David Goggins
Former Navy Seal
Career Development
Bryan Cranston
Critical Thinking
Liv Boeree
International Poker Champion
Emotional Intelligence
Amaryllis Fox
Former CIA Clandestine Operative
Chris Hadfield
Retired Canadian Astronaut & Author
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Can Satire Aspire to Leadership? The Case of Stephen Colbert

Can the comedian's critique of campaign finance make a difference or is it too easily dismissed as comedy? Today, Colbert urged South Carolina to vote for Herman Cain, who is no longer running.

What's the Latest Development?

Today in Charleston, South Carolina, comedian Stephen Colbert urged the state's citizens to vote for Herman Cain in Saturday's primary election. Cain dropped out of the presidential race long ago but will still appear on the ballot, thanks to South Carolina's election laws. That proved a hilarious convenience to Colbert, who has been making fun of the nation's campaign finance laws since starting his own Super PAC, an extension of free speech rights made possible by the Supreme Court decision Citizens United v. Federal Election Commission.

What's the Big Idea?

The same strict laws that will keep Cain on the primary ballot have kept Colbert off. So to satirize what the comedian thinks is an electoral system run amok, Colbert is stumping for Cain, urging that a vote for Cain represent a vote for Colbert. The comedian's Super PAC has at least tens of thousands of dollars which it has used to run comedic political attack ads in South Carolina. But Colbert's rally today was attended mostly by college students holding ironic signs of support. Is Colbert's brand of engaged satire enough to stir change?

Photo credit: wikimedia commons

Is the universe a graveyard? This theory suggests humanity may be alone.

Ever since we've had the technology, we've looked to the stars in search of alien life. It's assumed that we're looking because we want to find other life in the universe, but what if we're looking to make sure there isn't any?

According to the Great Filter theory, Earth might be one of the only planets with intelligent life. And that's a good thing (NASA, ESA, and the Hubble Heritage Team [STScI/AURA]).
Surprising Science

Here's an equation, and a rather distressing one at that: N = R* × fP × ne × f1 × fi × fc × L. It's the Drake equation, and it describes the number of alien civilizations in our galaxy with whom we might be able to communicate. Its terms correspond to values such as the fraction of stars with planets, the fraction of planets on which life could emerge, the fraction of planets that can support intelligent life, and so on. Using conservative estimates, the minimum result of this equation is 20. There ought to be 20 intelligent alien civilizations in the Milky Way that we can contact and who can contact us. But there aren't any.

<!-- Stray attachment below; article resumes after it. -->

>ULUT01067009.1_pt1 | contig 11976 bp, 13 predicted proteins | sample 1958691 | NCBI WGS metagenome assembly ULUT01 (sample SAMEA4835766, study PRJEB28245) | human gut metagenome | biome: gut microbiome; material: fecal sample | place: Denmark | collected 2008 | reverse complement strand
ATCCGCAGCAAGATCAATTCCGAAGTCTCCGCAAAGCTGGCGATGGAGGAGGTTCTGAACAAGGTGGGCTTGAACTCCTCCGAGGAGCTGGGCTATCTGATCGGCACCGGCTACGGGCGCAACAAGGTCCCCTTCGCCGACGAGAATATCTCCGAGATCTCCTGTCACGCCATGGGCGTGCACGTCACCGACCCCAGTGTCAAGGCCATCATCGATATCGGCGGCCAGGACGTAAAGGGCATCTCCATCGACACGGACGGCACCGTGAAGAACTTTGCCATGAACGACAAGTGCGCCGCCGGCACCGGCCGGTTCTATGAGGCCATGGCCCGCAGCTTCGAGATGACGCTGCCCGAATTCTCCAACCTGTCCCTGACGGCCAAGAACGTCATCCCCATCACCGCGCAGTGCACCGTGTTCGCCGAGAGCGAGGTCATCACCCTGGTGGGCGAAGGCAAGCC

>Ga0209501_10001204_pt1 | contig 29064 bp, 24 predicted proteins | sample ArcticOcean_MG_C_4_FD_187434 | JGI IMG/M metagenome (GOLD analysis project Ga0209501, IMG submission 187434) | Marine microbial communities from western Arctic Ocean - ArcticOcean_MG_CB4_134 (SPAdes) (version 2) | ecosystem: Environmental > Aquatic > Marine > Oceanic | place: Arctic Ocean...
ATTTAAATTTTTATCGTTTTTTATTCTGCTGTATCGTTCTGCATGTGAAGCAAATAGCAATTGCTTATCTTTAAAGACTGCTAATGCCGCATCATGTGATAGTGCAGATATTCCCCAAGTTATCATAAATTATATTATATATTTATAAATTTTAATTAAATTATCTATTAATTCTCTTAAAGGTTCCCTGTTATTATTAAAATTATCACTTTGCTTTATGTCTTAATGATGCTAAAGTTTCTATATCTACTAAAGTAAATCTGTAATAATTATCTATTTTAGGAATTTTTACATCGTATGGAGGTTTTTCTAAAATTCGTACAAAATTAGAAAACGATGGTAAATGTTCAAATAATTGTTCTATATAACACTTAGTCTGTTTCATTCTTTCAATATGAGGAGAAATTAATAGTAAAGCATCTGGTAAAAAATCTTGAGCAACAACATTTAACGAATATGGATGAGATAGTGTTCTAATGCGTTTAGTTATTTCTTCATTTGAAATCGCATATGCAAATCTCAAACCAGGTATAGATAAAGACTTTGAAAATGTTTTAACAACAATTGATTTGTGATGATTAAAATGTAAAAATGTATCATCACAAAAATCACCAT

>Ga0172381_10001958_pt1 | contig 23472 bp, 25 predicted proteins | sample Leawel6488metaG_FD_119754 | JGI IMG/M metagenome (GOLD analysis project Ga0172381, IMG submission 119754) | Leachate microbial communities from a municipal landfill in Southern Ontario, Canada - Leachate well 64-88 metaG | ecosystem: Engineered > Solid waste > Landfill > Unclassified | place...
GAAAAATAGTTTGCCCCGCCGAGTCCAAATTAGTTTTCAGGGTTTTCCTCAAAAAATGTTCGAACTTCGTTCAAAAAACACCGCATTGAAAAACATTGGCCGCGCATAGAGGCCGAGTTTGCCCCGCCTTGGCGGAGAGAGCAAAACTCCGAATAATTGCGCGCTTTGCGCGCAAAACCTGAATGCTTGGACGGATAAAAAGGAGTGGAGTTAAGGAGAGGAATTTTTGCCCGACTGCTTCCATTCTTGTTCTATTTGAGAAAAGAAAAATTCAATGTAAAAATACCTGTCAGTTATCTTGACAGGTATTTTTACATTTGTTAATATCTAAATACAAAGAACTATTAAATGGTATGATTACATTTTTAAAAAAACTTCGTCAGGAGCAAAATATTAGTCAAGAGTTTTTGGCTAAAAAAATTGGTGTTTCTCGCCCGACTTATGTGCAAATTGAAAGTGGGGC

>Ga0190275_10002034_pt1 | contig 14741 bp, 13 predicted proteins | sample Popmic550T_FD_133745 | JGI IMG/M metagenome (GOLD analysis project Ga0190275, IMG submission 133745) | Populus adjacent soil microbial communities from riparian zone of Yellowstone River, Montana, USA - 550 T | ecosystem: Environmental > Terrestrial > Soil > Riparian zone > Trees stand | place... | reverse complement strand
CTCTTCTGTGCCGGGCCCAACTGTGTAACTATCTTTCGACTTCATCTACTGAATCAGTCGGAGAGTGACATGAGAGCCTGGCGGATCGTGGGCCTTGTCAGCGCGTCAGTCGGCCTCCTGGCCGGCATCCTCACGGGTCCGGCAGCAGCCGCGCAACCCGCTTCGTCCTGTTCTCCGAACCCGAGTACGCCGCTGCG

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Study details the negative environmental impact of online shopping

Frequent shopping for single items adds to our carbon footprint.

A truck pulls out of a large Walmart regional distribution center on June 6, 2019 in Washington, Utah.

Photo by George Frey/Getty Images
Politics & Current Affairs
  • A new study shows e-commerce sites like Amazon leave larger greenhouse gas footprints than retail stores.
  • Ordering online from retail stores has an even smaller footprint than going to the store yourself.
  • Greening efforts by major e-commerce sites won't curb wasteful consumer habits. Consolidating online orders can make a difference.
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Childhood sleeping problems may signal mental disorders later in life

Chronic irregular sleep in children was associated with psychotic experiences in adolescence, according to a recent study out of the University of Birmingham's School of Psychology.

A girl and her mother take an afternoon nap in bed.

Personal Growth
  • We spend 40 percent of our childhoods asleep, a time for cognitive growth and development.
  • A recent study found an association between irregular sleep patterns in childhood and either psychotic experiences or borderline personality disorder during teenage years.
  • The researchers hope their findings can help identify at-risk youth to improve early intervention.
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    Why do people believe in conspiracy theories?

    Are we genetically inclined for superstition or just fearful of the truth?

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